They are banned internationally because they maim or kill indiscriminately, but human rights groups say the Russian military has been dropping them over Ukraine. Back in March, Human Rights Watch documented the use of cluster munitions in Kharkiv, just south of Bilashi. In a statement, Steve Goose, the arms director at Human Rights Watch, said that using cluster bombs in a populated area showed "callous disregard for people's lives."

A Kharkiv EOD technician smokes a cigarette before detonating the mines. Nickolai Hammar/NPR hide caption

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Nickolai Hammar/NPR

A Kharkiv EOD technician smokes a cigarette before detonating the mines.

Nickolai Hammar/NPR

State Emergency Service first responders from Kharkiv, Ukraine suit up before detonating an unexploded mine. Bilashi sits approximately 20 miles from the border with Russia. The mines are set off with a timed detonator and there is no way to tell when they will explode. Nickolai Hammar/NPR hide caption

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Nickolai Hammar/NPR

State Emergency Service first responders from Kharkiv, Ukraine suit up before detonating an unexploded mine. Bilashi sits approximately 20 miles from the border with Russia. The mines are set off with a timed detonator and there is no way to tell when they will explode.

Nickolai Hammar/NPR

Kharkiv EOD technician Maksim affixes a C-4 charge to its firing point in preparation for detonating the first of the mines. Nickolai Hammar/NPR hide caption

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Nickolai Hammar/NPR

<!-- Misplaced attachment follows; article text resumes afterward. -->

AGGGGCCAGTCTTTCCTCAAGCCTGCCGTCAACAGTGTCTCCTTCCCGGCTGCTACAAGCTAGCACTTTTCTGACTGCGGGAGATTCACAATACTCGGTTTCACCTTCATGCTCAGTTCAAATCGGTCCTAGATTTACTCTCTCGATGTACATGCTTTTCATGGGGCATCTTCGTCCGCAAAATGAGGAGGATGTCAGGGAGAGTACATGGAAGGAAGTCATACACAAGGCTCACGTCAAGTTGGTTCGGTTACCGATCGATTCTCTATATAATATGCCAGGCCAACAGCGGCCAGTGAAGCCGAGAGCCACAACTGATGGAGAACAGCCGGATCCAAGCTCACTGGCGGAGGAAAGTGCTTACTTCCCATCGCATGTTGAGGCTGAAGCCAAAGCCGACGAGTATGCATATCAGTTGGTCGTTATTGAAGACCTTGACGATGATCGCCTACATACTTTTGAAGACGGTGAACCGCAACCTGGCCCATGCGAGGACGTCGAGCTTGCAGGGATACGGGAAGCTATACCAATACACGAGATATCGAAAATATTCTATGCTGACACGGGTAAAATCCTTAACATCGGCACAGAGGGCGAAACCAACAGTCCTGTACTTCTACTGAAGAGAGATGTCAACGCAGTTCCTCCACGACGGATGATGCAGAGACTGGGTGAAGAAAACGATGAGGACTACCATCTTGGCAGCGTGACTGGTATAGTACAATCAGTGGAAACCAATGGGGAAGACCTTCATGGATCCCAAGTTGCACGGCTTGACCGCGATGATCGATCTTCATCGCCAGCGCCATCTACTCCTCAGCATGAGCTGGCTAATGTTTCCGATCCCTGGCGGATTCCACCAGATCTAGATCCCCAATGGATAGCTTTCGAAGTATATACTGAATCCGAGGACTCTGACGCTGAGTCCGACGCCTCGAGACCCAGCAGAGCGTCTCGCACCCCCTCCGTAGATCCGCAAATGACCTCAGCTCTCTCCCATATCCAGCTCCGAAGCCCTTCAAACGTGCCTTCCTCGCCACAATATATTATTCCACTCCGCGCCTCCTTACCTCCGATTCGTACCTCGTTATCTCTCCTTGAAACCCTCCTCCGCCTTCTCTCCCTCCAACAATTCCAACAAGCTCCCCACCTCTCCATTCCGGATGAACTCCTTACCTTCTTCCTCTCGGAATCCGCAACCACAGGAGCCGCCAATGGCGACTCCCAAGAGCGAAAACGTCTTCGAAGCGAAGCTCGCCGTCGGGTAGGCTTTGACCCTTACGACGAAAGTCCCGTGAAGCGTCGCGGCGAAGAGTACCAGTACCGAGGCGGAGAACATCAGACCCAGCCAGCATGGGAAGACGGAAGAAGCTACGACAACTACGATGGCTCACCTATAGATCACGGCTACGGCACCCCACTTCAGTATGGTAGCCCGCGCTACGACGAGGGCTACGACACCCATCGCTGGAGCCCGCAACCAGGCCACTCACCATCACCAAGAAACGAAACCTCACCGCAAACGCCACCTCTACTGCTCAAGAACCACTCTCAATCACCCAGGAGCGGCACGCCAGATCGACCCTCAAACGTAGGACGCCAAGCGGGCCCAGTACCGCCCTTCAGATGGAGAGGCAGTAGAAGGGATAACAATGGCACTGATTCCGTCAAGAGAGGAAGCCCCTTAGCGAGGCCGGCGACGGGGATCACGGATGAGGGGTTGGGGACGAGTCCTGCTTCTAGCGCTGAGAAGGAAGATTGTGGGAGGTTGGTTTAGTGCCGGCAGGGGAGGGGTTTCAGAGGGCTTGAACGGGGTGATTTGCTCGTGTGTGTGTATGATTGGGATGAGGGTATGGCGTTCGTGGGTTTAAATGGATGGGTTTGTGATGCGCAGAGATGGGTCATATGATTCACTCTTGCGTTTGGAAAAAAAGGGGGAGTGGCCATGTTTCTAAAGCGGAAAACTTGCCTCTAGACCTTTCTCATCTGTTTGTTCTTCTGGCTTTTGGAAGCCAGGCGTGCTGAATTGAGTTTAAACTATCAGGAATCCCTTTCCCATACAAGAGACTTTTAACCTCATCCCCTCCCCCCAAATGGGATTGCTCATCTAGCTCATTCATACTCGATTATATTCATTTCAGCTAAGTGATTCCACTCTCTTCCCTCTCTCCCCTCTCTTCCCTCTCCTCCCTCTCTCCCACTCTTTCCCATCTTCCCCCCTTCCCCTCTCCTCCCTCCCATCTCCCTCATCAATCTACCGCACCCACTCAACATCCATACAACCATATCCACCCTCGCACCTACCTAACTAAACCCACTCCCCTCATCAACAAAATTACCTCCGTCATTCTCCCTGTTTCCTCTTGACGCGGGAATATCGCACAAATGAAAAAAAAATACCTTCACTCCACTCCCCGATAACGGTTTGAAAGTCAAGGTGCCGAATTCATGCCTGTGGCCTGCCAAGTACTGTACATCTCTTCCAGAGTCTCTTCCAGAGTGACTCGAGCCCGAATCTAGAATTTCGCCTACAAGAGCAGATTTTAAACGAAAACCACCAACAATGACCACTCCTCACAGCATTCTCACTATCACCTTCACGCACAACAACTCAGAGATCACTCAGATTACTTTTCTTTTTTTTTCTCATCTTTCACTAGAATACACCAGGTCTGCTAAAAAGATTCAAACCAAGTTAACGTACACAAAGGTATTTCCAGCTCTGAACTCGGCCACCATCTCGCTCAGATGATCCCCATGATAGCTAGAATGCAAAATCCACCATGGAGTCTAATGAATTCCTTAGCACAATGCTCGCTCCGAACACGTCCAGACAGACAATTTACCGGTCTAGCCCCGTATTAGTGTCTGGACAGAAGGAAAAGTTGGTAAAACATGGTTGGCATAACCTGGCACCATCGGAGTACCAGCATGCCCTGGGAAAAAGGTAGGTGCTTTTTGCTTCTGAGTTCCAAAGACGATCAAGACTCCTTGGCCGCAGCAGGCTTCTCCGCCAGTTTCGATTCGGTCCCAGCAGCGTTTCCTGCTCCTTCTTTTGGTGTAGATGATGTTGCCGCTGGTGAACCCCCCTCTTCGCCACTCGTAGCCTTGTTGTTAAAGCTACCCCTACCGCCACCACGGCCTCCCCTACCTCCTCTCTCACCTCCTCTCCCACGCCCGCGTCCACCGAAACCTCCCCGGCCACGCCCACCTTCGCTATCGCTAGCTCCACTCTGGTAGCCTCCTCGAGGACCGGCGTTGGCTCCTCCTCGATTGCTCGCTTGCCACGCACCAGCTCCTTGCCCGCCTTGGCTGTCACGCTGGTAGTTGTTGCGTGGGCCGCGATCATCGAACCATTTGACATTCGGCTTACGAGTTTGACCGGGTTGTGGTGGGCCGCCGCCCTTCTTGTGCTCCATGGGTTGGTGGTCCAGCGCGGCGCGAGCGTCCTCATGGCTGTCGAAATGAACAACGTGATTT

Kharkiv EOD technician Maksim affixes a C-4 charge to its firing point in preparation for detonating the first of the mines.

Nickolai Hammar/NPR

When the bomb crew finish suiting up, they hang a charge on what looks like a fishing pole. They walk it slowly to one of the bombs, drop it on top and set it off from a distance.

Maksim, the deputy chief of the Kharkiv pyrotechnic department, who asks that we only use his first name to comply with Ukrainian government policy, says what they found here was a "PTM-1," a kind of Russian anti-tank mine.

As they get ready to blow up another mine, a small group of Ukrainian military servicemen show up in a pickup truck. They're a reconnaissance team. As soon as they fly a drone, the Russians begin to shell.

Maksim's State Emergency Service patch can be seen as he prepares to detonate another unexploded timed mine. Nickolai Hammar/NPR hide caption

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Nickolai Hammar/NPR

Maksim's State Emergency Service patch can be seen as he prepares to detonate another unexploded timed mine.

Nickolai Hammar/NPR

Yes'Kov, the resident, says it has been like this since the war began. A small group of Ukrainian troops show up; they leave and then the Russians start shelling their houses.

He shakes his head. His vegetable garden is now full of mines. His son has been fighting in the trenches and he can't seem to make sense of this war.

"We want peace," he says. "We don't want this shelling. We want peace."

Hanna Palamarenko contributed reporting.